Tuesday, September 27, 2011

Let The Wild Rumpus Begin - New TV

One week+ into the fall TV season and it’s like opening a box of Monty Python’s Whizzo Quality Assortment, some crunchy frogs and painful metal springs and a teaspoon of lark’s vomit, and only the occasional raspberry gel.

First, old business, as some of my favorite shows premiered. Some shows made a successful transition from last season’s cliffhangers and denouements, some did not. Fringe, Community, Sons of Anarchy, and Castle did not disappoint. Hawaii 5-0 was uneven, but still delivered on the action, which is its strong suit. (That and Scott Caan. You can’t go wrong with Scott Caan.) Glee has, I think, worn out its jazz hands. The first episode felt like treading water and sometimes slipping under. The biggest disappointment, however, was The Mentalist.

I really enjoy The Mentalist, but I see in it something I think a lot of viewers (especially its older, CBS-centric, oatmeal-and-fuzzy-slippers audience) don’t see. To me, Patrick Jane is not a very nice person. At all. He’s deeply flawed and always has been. He’s a man of totally unreliable loyalty who cares not a whit for what is “legal” but for whatever he thinks is “fair.” (Last season he locked a loan manager in a vault without telling anyone because he felt the man mistreated an employee. He doesn’t mind being sadistic if he thinks it’s warranted.) He does not suffer fools gladly and is willing to mete out punishment to those he thinks deserve it. He’s basically a sociopath who passes very well for someone who is not, and having lost the one thing that made him “normal,” his only reason d’etre is revenge upon whomever left him with only himself. There will never be a happy ending for him, only an ending.

After last season’s really kicking finale, when he shot the man he thought was Red John, I wondered how the writers were going to deal with the aftermath. Apparently so did the writers. And, short of a “Dallas” style shower scene, they did what they could to punt. Long story short: brief incarceration, a death penalty trial that was over within days of the crime, where he acted as his own lawyer and the jury found him not guilty. I call shenanigans. Dear writers, if I had a sharp stick and you were within poking distance, I would poke you. Repeatedly. There is fair play and then there is flipping the game board over and declaring you won. While I give the last season’s final episode an A, I give this first episode a D-. It is saved only from an F by Simon Baker’s delivery of the line, “You’re under arrest, you loony bitch,” which was AWESOME.  

Now that I’ve got that off my chest, let’s move on to new shows.  

The New Girl from FOX is the best of the bunch. Of course your opinion depends on if you find Zooey Deschanel tiresome or not. She has the kind of personality that can either drag you happily into her orbit or leave you standing on the outside, looking for a hatchet. The S/O, myself, Kid #1 and Kid #1’s fiancé all found it to be pretty delightful. It was smart, quick, and quirky in a good way.

The Ringer was middling. Sarah Michelle Geller is really selling the concept, but some of the execution was so-so. Especially annoying are the afternoon soap opera special effects, like when they’re supposed be speeding along in a motorboat and they’re obviously on a soundstage jumping up and down while three guys hold up a bad painting that looks somewhat like a seascape. Extra points for being partially set in Rock Springs, Wyoming. (I’ve been there!) Still watching, and hopefully things will even out.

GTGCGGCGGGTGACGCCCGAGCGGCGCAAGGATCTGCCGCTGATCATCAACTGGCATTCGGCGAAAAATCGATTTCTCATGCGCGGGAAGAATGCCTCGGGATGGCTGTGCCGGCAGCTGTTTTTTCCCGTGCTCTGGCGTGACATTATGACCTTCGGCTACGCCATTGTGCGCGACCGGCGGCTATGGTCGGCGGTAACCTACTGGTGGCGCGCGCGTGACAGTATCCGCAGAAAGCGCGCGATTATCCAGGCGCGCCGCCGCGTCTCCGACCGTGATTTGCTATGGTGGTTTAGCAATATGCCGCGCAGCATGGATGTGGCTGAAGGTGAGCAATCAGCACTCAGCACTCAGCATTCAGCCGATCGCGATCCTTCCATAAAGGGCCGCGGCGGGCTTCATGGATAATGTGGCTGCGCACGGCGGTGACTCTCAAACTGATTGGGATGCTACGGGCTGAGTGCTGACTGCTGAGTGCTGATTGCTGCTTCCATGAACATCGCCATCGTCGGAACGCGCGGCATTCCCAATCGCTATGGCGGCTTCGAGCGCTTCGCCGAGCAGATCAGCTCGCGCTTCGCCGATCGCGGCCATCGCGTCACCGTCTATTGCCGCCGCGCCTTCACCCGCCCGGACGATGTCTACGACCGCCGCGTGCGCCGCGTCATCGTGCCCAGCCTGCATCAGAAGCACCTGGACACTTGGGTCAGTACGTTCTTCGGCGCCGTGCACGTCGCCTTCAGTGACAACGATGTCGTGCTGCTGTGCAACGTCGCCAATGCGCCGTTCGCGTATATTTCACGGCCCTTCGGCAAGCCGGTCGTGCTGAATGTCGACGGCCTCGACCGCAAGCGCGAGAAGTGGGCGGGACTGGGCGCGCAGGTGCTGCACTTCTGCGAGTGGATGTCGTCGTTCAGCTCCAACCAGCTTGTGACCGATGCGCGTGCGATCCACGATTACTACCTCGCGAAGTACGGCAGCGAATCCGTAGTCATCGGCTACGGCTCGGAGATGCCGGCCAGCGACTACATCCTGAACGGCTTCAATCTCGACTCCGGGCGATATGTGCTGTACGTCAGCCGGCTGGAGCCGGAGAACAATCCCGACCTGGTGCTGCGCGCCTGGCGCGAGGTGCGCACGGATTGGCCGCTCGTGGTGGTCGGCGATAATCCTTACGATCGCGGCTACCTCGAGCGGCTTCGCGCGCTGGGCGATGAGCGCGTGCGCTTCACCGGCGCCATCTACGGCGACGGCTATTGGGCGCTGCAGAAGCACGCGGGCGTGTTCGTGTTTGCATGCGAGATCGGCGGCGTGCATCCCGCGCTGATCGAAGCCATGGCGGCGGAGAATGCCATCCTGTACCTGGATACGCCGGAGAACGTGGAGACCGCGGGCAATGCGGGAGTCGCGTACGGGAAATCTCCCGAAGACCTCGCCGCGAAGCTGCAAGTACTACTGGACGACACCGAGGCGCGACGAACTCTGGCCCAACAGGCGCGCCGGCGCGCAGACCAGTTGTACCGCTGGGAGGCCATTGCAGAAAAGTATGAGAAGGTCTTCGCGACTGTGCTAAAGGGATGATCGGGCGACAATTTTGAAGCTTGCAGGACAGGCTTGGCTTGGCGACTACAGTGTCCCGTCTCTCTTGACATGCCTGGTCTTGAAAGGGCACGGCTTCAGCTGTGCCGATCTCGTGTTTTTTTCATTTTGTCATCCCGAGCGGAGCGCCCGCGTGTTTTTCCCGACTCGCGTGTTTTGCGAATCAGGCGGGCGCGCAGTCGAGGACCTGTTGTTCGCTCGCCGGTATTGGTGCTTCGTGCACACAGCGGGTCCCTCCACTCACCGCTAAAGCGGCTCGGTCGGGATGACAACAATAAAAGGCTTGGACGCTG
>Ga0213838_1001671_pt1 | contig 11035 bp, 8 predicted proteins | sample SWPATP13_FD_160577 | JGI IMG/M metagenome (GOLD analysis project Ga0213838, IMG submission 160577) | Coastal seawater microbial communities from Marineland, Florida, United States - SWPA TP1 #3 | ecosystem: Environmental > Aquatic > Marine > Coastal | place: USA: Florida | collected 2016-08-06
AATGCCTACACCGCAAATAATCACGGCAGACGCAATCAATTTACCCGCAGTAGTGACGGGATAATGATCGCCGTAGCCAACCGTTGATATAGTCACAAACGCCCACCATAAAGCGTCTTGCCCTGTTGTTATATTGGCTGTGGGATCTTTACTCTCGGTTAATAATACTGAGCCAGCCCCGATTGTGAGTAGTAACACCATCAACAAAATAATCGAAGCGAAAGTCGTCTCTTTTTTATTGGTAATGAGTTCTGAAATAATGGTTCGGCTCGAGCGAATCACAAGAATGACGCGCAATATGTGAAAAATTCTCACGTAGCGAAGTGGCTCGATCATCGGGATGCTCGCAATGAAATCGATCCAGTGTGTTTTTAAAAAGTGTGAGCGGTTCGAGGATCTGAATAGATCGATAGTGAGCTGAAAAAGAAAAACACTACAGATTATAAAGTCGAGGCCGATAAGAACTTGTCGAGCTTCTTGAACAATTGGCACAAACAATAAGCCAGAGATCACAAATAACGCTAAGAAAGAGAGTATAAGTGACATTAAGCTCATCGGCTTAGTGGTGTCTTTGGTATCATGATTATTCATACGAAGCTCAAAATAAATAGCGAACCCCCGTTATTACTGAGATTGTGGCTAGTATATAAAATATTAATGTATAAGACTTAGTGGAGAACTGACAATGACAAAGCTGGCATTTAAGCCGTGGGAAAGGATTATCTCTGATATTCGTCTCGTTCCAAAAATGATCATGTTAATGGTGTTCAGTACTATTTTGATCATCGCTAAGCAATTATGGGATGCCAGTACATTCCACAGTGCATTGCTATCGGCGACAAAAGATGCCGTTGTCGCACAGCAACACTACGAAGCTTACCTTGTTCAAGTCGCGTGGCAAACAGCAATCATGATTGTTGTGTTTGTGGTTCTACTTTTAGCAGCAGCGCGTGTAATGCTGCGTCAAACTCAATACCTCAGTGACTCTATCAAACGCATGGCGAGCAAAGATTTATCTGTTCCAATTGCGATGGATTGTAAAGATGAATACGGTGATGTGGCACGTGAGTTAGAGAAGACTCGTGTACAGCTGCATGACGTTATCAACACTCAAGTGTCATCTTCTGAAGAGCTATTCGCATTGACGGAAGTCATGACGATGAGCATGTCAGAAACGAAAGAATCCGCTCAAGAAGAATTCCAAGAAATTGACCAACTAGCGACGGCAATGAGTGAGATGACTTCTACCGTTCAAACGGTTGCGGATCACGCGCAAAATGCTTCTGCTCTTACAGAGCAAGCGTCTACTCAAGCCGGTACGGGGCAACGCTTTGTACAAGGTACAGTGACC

Person of Interest is a show I have high hopes for, but the first episode was disappointing. The action wasn’t disappointing. There was plenty of suspense and gunplay and running and explosions. (And LOTS of shooting in the knee. At my house whenever the protagonist pulls a gun we yell, “Shoot him in the knee!” in honor of that one time on 24 when Kiefer Sutherland shot JoBeth Williams in the knee. Well, Jim Caviezel seems to like nothing better than shooting people in the knee. Lots of people limping around New York this week.) What was disappointing was the motivation. You’ve got an ex-Ranger who obviously worked in some type of Special Ops for the government, but is now a homeless bum trying to drink himself to death. So far so good. You’ve got a nerdy, twitchy, genius billionaire who made a secret algorithm/program to generate intel for the government, but left himself a back door. Again, still with you. But for reasons that are never satisfactorily explained, or even really hinted at, commando bum jumps right in to working with twitchy genius, with no real questions asked. There was no gain or threat or implied redemption or blackmail or, well, any motivating factor that made me believe this would occur. You’ve got A and C, but no B. There was no satisfying “snap” as the pieces came together. I ain’t buying it. Maybe it’ll become clearer. We’ll see. Jury’s out until next week.

And now we come to the big disappointment. While Terra Nova wasn’t as maddening as, say, Body of Proof, it was mind-numbingly dumb. It literally lost me in the first 10 minutes, when Dad comes home to the tiny cubicle apartment he shares with Teenage Boy, Teenage Girl, Cute Moppet, and Doe-Eyed Mom. See, he’s got a mysterious paper bag. And when he opens it, what’s inside? C’mon, I bet you can guess. It was an orange. A single orange. Because the world’s all polluted and we’ve destroyed the environment and we can’t grow oranges anymore. So oranges are like gold, or the polio vaccine, or something. Get it? Trust me, that image was tired in 1950.